For those who follow the world of web accessibility, this year brought a big development—the first public draft of the Web Content Accessibility Guidelines (WCAG) 2.1.

WCAG 2.1 is exciting because it will update WCAG 2.0, the internationally-recognized technical standard that guides how web developers make their content fully accessible to people with disabilities. Those who followed the refresh of Section 508 of the Rehabilitation Act of 1973 know that WCAG 2.0 plays a starring role. Information and communication technology (ICT) covered by Section 508 must now conform to WCAG 2.0.

Since the first public draft of WCAG 2.1 in February 2017, the Accessibility Guidelines Working Group (AG WG) of the World Wide Web Consortium (W3C) has continued its work with new drafts. Their final recommendations are scheduled for publication in mid-2018. And recently, at the 2017 M-Enabling Summit, PEAT had a front-row seat at an AG WG panel discussion exploring the expected changes.

So what’s to come in WCAG 2.1? Judy Brewer, the Director of W3C’s Web Accessibility Initiative (WAI), offered reassurance that WCAG 2.1 will in no way reverse or overwrite WCAG 2.0. Rather, it’s a response to the increased demand for updated guidance that keeps pace with the agile development of technology. “With WCAG 2.1,” she explained, “we’re addressing things people have wanted us to be addressing, so that if you were in a situation where it’s needed, you can point to updated guidance. [WCAG] 2.1 is a standard that is well-vetted. We want to be helpful with this additional information, but stable with regard to existing information.”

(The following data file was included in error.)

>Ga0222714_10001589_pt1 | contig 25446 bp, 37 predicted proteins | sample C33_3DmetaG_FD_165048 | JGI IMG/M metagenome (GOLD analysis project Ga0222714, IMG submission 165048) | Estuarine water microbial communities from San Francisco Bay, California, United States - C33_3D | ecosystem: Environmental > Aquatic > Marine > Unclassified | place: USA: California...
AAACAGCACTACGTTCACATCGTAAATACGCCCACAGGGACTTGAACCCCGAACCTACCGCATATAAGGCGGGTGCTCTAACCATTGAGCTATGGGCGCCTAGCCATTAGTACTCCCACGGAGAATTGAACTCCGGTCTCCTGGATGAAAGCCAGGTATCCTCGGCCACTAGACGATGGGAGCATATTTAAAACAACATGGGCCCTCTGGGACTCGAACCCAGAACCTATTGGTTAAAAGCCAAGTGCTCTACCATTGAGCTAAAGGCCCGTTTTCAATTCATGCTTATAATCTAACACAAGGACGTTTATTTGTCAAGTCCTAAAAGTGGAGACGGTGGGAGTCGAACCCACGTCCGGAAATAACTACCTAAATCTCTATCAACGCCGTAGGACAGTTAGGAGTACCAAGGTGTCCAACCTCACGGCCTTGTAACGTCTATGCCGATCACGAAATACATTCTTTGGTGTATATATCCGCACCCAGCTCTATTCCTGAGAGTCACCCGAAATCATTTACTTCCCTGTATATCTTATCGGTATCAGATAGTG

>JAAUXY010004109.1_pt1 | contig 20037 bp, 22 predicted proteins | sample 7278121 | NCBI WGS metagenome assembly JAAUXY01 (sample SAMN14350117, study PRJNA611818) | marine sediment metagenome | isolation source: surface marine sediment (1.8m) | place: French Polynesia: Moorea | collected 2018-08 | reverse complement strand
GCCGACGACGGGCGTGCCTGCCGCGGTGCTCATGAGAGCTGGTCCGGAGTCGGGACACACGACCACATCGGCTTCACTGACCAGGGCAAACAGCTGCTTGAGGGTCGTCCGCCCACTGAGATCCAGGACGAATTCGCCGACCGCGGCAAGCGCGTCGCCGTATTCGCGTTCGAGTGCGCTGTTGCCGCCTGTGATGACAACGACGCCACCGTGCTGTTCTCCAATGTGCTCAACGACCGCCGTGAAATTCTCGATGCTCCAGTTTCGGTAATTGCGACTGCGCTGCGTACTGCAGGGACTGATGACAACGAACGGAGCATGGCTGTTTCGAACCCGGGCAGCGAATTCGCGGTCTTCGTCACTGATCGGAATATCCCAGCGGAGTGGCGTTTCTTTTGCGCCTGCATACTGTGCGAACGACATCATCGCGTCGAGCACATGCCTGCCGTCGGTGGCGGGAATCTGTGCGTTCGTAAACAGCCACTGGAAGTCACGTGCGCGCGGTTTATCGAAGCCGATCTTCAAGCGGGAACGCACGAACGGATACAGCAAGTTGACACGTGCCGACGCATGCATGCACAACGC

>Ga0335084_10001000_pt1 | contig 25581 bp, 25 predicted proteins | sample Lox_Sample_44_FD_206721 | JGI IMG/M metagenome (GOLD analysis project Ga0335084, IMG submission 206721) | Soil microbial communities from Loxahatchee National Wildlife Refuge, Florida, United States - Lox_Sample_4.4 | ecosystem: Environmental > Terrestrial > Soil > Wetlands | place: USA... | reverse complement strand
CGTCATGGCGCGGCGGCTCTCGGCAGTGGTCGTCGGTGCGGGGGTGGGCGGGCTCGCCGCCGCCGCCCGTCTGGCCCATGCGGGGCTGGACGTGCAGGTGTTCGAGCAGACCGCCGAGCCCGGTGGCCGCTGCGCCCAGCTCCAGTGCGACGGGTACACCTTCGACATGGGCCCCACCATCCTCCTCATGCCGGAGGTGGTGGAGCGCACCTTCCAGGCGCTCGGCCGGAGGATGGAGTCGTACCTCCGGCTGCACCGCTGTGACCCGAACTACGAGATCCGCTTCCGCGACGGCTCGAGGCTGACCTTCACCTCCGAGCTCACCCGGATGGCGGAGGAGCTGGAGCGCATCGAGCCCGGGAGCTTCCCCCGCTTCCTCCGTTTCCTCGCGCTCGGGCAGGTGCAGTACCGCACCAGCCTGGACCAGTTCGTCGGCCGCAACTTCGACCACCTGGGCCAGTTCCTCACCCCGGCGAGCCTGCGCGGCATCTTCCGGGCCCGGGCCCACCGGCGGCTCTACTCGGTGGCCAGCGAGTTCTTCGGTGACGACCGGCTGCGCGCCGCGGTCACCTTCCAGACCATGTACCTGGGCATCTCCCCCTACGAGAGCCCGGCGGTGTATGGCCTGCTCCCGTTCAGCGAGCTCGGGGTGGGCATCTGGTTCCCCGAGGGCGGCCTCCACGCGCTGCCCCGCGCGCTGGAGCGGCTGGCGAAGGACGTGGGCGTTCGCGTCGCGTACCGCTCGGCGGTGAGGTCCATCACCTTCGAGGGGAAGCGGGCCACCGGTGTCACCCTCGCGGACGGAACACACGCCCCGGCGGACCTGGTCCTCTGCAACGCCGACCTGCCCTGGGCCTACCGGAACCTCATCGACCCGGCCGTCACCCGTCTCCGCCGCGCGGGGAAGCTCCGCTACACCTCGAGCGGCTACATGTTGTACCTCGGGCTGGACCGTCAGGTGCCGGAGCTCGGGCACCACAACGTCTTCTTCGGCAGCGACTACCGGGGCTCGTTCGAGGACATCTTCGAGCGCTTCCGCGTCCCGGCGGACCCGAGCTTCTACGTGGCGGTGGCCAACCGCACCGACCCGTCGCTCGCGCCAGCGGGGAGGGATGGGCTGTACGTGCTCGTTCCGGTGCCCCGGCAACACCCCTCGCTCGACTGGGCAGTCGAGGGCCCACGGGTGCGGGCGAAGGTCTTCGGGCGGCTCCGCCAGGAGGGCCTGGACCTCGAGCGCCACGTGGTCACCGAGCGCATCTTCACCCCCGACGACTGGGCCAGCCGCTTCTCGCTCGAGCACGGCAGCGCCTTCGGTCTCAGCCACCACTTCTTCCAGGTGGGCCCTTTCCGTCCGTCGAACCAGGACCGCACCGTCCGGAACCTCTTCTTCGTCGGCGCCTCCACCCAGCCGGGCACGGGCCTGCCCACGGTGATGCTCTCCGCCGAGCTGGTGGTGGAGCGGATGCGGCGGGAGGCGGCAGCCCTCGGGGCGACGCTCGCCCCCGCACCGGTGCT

The AG WG is working hard to engage stakeholders in the process as it drafts WCAG 2.1. As Preety Kumar, the CEO and Founder of Deque Systems, emphasized in reference to WCAG 2.1: “Planning, planning, planning is what it takes.” Under the umbrella of the AG WG, task forces made up of technology and accessibility experts are working on specific projects to bring WCAG 2.1 to life. Of these task forces, three are concentrating on the key facets that will form the basis of the new guidance. According to a blog post from W3C, these “areas of accessibility” include:

  • small-screen and touch mobile devices;
  • users with low vision; and,
  • users with cognitive or learning disabilities.

According to Kathy Wahlbin, the Founder and CEO of Interactive Accessibility and Co-Chair of the Mobile Accessibility Task Force, WCAG 2.1 builds upon 2.0 in important ways. “What’s really exciting for me about 2.1 is we’ve started to think of end user needs,” she said.

As it stands, WCAG 2.1 includes 28 success criteria, selected from over 60 new proposals. These criteria, Brewer explained, are meant to ensure that the guidelines for accessibility can be successfully implemented and tested, but the criteria are likely to change before official publication. The team behind the first draft of WCAG 2.1 will be continuing their work conducting research and engaging stakeholders internationally to create the best possible guidance regarding web accessibility for all in a technologically advancing world.

To learn more about the current accessibility guidelines, WCAG 2.0, check out PEAT’s interview with W3C’s WAI Outreach Coordinator, Shawn Henry. And be sure to visit PEAT’s Policy Matters resource to stay up-to-date on standards, legislation, and other developments impacting the accessibility of ICT.